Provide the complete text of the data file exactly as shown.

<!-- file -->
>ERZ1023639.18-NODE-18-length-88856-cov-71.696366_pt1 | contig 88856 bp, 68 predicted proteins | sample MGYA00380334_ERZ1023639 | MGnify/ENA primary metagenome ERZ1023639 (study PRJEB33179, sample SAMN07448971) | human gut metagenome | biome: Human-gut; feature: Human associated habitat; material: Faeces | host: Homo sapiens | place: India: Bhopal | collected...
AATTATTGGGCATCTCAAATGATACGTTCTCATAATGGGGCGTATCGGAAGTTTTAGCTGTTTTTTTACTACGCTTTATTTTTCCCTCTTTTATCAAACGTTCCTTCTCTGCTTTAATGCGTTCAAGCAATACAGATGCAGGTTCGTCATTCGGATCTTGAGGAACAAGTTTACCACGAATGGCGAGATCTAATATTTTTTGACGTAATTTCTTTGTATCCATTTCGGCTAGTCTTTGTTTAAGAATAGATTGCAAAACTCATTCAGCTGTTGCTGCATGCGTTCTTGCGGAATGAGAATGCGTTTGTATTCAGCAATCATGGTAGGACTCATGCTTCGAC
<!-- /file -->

>ERZ1023639.18-NODE-18-length-88856-cov-71.696366_pt1 | contig 88856 bp, 68 predicted proteins | sample MGYA00380334_ERZ1023639 | MGnify/ENA primary metagenome ERZ1023639 (study PRJEB33179, sample SAMN07448971) | human gut metagenome | biome: Human-gut; feature: Human associated habitat; material: Faeces | host: Homo sapiens | place: India: Bhopal | collected...
AATTATTGGGCATCTCAAATGATACGTTCTCATAATGGGGCGTATCGGAAGTTTTAGCTGTTTTTTTACTACGCTTTATTTTTCCCTCTTTTATCAAACGTTCCTTCTCTGCTTTAATGCGTTCAAGCAATACAGATGCAGGTTCGTCATTCGGATCTTGAGGAACAAGTTTACCACGAATGGCGAGATCTAATATTTTTTGACGTAATTTCTTTGTATCCATTTCGGCTAGTCTTTGTTTAAGAATAGATTGCAAAACTCATTCAGCTGTTGCTGCATGCGTTCTTGCGGAATGAGAATGCGTTTGTATTCAGCAATCATGGTAGGACTCATGCTTCGAC